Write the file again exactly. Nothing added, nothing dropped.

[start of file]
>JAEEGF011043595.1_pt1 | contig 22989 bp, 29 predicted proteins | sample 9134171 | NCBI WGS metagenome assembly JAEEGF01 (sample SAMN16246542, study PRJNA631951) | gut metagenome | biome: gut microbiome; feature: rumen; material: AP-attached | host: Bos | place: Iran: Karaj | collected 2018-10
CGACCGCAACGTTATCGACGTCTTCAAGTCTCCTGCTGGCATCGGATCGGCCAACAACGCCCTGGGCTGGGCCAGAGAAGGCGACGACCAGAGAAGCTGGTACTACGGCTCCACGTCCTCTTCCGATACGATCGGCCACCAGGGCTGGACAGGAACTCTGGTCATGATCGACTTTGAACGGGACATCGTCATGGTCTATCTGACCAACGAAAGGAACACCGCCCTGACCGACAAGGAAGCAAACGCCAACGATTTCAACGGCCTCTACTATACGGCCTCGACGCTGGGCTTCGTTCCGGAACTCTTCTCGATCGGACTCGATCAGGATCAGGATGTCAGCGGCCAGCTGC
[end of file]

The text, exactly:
>JAEEGF011043595.1_pt1 | contig 22989 bp, 29 predicted proteins | sample 9134171 | NCBI WGS metagenome assembly JAEEGF01 (sample SAMN16246542, study PRJNA631951) | gut metagenome | biome: gut microbiome; feature: rumen; material: AP-attached | host: Bos | place: Iran: Karaj | collected 2018-10
CGACCGCAACGTTATCGACGTCTTCAAGTCTCCTGCTGGCATCGGATCGGCCAACAACGCCCTGGGCTGGGCCAGAGAAGGCGACGACCAGAGAAGCTGGTACTACGGCTCCACGTCCTCTTCCGATACGATCGGCCACCAGGGCTGGACAGGAACTCTGGTCATGATCGACTTTGAACGGGACATCGTCATGGTCTATCTGACCAACGAAAGGAACACCGCCCTGACCGACAAGGAAGCAAACGCCAACGATTTCAACGGCCTCTACTATACGGCCTCGACGCTGGGCTTCGTTCCGGAACTCTTCTCGATCGGACTCGATCAGGATCAGGATGTCAGCGGCCAGCTGC